Mitigation Momentum > Support to the Chilean government through the Mitigation Momentum project – Funded by the German International Climate Initiative – Partnership with Energy Reserach Centre of the Netherlands (ECN) > Counterpart in Chile – Ministry of Environment – Ministry of Energy – Centre for Renewable Energy (CER) > Local partner Fundacion Chile 14 © ECOFYS | 20/02/2014 | Frauke Roeser

Energy context Chile > Between 2012 and 2020, electricity consumption is projected to increase at a rate around 5.9% > By 2020 ca. 8000 MW of new generation capacity will be needed to satisfy demand > Chile relies heavily on hydropower and has almost no indigenous fossil energy resources. Source: Minsiterio de Energia Chile/ CER > Recent droughts and environmental challenges have limited the development of hydro projects. There is continued concern over access to competitively priced gas supplies. > As a result, around half of new capacity under construction is coal 15 © ECOFYS | 20/02/2014 | Frauke Roeser :

Energy Strategy Chile > Strong emphasis on nonconventional renewable energy (NRCE) in Chile’s National Energy Strategy > Law 20.257 sets a target of 10% NRCE by 2024 > New institutions to boost NCRE – the Renewable Energy Centre (CER) Source: Gobierno de Chile, Ministerio de Energia, 2012 16 © ECOFYS | 20/02/2014 | Frauke Roeser :

Objective of the NAMA Promote the incorporation of renewable energy systems for selfsupply. All non-conventional renewable energy projects qualify as long as 50% of the generated energy is consumed onsite. 17 © ECOFYS | 20/02/2014 | Frauke Roeser

Barriers – Renewable energy Financial • Payback periods of RE vs. core business investments in the sector • Banking institutions not accustomed to small-scale RE project finance • Unwillingness to invest in pre-feasibility studies when outcomes are uncertain Capacity • Access to qualified installers and consulting companies to deliver projects • Access to qualilfied technicians to operate and maintain equipment Awareness Regulatory 18 • Lack of understanding of technologies and benefits • Lack of trust • Long and difficult process to gain approval for injecting electricity to the grid © ECOFYS | 20/02/2014 | Frauke Roeser

NAMA Components 19 © ECOFYS | 20/02/2014 | Frauke Roeser

Levelized cost of energy > Aim is to lower the Levelized Cost of Energy below or near the retail energy rate while maximizing the leverage of programme funds. 20 © ECOFYS | 20/02/2014 | Frauke Roeser

Financial Component 21 © ECOFYS | 20/02/2014 | Frauke Roeser

Example guarantee fund NAMA Guarantee Fund The guarantee funds are granted and set aside to cover loan defaults. Guarantee funds are invested in a low risk investment like govt. treasuries Funds from the commercial financial institution and development bank are used for the actual loans Portfolio loss allocation Total contribution: 80% $10 million Non recoverable funds (losses): Years to depletion: Leverage on non-recoverable funds: Leverage including recoverable funds (worst case scenario): CORFO+Int. development bank Portfolio loss allocation Total contribution: Leverage 0% $50 million 2.00 Commercial Financial Insitution Portfolio loss allocation Total contribution: 20% $30 Project loans Terms Int. rate Tenor 3.75% 15 years Projected volume of loans Total projected investments 22 -$6.40 million 23 years 15.63 10.00 © ECOFYS | 20/02/2014 | Frauke Roeser million Share financing Equity 20% Loans 80% Defaults Exp.rate 10% $80 million $100 million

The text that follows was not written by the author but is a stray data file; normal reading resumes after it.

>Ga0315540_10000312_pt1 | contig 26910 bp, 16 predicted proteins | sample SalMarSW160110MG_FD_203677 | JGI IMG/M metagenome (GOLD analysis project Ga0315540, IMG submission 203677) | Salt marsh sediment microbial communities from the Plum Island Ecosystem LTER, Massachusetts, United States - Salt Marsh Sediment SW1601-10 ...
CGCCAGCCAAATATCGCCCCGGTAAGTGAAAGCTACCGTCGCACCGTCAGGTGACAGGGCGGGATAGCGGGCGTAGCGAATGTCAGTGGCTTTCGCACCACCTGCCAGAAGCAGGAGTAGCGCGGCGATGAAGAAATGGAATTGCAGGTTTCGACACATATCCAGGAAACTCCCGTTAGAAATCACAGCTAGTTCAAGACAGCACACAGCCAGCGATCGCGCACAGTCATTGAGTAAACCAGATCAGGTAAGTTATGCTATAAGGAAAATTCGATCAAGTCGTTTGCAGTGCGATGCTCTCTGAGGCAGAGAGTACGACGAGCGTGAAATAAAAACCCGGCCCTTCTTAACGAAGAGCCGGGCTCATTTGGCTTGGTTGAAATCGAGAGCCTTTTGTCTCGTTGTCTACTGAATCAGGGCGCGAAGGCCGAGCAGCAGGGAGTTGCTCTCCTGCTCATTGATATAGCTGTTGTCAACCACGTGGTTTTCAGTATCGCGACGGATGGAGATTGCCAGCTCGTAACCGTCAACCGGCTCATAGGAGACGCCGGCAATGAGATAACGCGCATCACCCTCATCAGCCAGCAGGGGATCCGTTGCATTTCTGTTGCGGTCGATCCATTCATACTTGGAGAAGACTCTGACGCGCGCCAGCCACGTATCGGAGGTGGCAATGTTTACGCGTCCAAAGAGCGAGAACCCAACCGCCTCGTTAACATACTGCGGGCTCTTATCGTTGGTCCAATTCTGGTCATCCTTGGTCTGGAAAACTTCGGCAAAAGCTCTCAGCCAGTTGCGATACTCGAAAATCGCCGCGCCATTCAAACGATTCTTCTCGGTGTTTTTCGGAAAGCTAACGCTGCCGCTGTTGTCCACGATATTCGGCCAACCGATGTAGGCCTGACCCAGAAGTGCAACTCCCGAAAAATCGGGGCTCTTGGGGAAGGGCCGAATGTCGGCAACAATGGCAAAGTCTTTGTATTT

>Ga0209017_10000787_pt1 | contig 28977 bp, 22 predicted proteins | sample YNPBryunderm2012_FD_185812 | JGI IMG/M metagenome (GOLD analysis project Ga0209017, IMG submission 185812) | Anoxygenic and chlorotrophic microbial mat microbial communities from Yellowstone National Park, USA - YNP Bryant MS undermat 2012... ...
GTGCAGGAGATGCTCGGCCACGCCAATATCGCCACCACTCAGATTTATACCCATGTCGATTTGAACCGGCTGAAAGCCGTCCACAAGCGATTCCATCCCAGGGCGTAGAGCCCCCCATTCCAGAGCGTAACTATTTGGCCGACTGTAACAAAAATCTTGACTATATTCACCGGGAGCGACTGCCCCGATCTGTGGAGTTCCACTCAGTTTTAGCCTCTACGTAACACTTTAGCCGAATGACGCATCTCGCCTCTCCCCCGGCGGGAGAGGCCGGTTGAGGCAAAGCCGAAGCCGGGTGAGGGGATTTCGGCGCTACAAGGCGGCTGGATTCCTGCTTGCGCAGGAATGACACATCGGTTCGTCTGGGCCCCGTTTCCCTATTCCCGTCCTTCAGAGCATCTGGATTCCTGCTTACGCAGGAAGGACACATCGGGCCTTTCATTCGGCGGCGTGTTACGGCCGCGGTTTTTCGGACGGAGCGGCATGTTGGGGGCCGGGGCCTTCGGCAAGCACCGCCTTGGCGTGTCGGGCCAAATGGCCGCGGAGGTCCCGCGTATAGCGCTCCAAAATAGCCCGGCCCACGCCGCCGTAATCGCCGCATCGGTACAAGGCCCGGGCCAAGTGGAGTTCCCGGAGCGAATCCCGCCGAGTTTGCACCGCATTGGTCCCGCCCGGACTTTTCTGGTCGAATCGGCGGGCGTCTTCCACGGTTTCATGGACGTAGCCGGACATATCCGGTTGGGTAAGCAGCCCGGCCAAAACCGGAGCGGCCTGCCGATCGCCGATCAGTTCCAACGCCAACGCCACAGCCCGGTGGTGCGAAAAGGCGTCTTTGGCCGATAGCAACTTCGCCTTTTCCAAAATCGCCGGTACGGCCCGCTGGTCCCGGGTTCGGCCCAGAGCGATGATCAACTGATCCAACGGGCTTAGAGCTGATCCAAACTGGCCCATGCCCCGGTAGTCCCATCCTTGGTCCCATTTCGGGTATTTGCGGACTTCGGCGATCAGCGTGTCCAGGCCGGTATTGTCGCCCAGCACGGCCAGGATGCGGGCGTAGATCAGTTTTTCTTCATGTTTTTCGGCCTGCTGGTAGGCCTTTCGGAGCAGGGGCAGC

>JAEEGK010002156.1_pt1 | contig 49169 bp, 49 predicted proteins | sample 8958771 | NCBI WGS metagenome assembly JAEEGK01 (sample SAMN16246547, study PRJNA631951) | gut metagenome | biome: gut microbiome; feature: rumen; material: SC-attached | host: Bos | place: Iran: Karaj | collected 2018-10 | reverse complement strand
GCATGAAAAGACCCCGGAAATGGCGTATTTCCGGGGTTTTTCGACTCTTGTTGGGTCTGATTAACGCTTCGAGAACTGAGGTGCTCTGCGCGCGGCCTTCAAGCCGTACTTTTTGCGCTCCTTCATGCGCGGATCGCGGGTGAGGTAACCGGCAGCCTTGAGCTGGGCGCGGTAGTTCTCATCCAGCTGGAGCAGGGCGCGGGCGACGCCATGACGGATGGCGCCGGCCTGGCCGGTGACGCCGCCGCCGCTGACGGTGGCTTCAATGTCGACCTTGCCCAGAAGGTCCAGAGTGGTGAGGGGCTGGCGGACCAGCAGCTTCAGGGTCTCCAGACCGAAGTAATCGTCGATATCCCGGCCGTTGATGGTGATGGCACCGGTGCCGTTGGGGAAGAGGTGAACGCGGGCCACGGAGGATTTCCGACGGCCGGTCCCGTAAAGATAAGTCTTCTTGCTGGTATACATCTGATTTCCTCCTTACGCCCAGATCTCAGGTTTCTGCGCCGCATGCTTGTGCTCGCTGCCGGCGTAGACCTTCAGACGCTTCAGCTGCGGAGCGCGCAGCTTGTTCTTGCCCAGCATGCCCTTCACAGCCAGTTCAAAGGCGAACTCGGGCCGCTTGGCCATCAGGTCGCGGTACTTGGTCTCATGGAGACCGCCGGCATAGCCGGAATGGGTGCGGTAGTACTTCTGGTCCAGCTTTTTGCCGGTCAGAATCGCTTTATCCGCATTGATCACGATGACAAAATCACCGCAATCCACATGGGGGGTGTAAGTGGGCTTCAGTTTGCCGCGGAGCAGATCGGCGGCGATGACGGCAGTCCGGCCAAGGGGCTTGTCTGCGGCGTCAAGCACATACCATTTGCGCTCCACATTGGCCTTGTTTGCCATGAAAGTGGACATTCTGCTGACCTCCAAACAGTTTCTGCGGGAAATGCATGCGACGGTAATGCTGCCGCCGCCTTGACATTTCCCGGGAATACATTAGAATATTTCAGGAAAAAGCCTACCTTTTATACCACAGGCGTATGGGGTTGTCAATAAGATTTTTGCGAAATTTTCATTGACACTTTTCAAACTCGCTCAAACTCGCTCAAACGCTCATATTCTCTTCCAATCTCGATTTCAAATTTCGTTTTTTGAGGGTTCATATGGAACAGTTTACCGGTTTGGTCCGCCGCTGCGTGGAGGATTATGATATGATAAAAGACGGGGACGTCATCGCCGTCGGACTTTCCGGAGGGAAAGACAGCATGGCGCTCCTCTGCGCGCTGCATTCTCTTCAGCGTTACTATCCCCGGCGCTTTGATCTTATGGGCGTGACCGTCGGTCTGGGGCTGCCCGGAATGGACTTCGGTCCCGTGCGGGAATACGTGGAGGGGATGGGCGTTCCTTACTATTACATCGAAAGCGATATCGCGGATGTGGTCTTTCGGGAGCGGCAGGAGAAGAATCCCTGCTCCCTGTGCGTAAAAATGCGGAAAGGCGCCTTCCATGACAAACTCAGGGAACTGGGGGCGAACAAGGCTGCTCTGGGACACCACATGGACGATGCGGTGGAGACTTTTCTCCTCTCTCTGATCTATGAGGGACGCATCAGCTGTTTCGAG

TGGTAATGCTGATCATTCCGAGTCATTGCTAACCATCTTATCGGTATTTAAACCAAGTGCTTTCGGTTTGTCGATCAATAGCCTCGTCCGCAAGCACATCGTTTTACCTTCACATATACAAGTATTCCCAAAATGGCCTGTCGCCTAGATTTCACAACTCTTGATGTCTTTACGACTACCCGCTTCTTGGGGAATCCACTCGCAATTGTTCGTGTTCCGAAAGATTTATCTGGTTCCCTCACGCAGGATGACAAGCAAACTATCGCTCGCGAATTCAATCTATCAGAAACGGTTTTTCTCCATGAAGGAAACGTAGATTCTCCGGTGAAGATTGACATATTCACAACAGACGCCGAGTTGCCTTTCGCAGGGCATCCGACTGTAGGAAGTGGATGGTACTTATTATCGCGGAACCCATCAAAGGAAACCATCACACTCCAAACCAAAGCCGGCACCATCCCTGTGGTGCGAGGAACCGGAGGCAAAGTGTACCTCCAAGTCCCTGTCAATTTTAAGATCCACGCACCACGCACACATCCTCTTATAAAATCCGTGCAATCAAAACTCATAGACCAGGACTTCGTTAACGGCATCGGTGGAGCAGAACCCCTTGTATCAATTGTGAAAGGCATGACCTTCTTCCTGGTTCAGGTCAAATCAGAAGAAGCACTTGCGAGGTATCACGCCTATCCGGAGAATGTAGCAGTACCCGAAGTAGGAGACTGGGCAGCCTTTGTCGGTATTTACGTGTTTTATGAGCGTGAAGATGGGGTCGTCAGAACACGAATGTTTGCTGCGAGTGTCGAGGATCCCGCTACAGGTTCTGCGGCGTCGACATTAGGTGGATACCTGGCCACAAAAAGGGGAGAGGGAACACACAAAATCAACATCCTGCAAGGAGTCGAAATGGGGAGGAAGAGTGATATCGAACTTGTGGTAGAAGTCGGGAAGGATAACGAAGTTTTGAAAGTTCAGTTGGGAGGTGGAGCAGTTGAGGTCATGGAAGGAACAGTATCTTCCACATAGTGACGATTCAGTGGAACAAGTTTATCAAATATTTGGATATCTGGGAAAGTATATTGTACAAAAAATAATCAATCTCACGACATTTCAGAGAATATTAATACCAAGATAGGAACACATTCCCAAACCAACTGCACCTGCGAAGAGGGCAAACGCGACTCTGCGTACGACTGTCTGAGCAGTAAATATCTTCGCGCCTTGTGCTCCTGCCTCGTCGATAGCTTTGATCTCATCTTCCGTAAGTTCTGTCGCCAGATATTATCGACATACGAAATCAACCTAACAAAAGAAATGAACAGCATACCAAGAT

Impacts of the NAMA > GHG emissions – Impacts depend on size of fund and leverage of financial instruments. Theoretical potential as much as 1.7 million tonnes CO2/e per year > Job creation – Distributed renewable energy projects will create jobs from installation, ongoing operations and maintenance. > Market creation – NAMA will enable more suppliers to establish in Chile, lowering costs from cumulative learning effects, reduced regulatory costs and increased competition of suppliers. > Mitigation capacity – The mitigation capacity of Chile will increase as the RE market expands, financing institutions gain experience with RE project finance and high-skilled workers develop critical skills. 23 © ECOFYS | 20/02/2014 | Frauke Roeser

Outlook > Chile NAMA is one of five successful NAMAs under the NAMA Facility call in 2013 – Chile: Self-supply Renewable Energy – Costa Rica: Low Carbon Coffee NAMA – Mexico: NAMA for Sustainable New Housing – Colombia: Transit-oriented Development – Indonesia: Sustainable Urban Transport Program Indonesia Source: > British German NAMA Facility is first dedicated fund for NAMA implementation > Implementation expected to begin in 2014 24 © ECOFYS | 20/02/2014 | Frauke Roeser

What made the NAMA a success? > Strong government owernship and support > In line with national strategy and priorities > Stakeholder based approach to NAMA design > In depth review of key barriers to mitigation – investment in renewable energy applications – Mix of interventions to address barriers > Early engagement with finance sector – Detailed design of finance mechanism > Concrete, realistic, implementable 25 © ECOFYS | 20/02/2014 | Frauke Roeser

Outline Background on NAMAs Case Study - Chile Q&A 26 © ECOFYS | 20/02/2014 | Frauke Roeser

Thank you! Ecofys Germany GmbH International Climate Policies Am Karlsbad 11 10785 Berlin Germany Frauke Röser T: +49 (0)30 29773579-32 E: 27 © ECOFYS | 20/02/2014 | Frauke Roeser

Financing of NAMAs 28 © ECOFYS | 20/02/2014 | Frauke Roeser

MRV of Self-supply renewable energy NAMA in Chile 29 © ECOFYS | 20/02/2014 | Frauke Roeser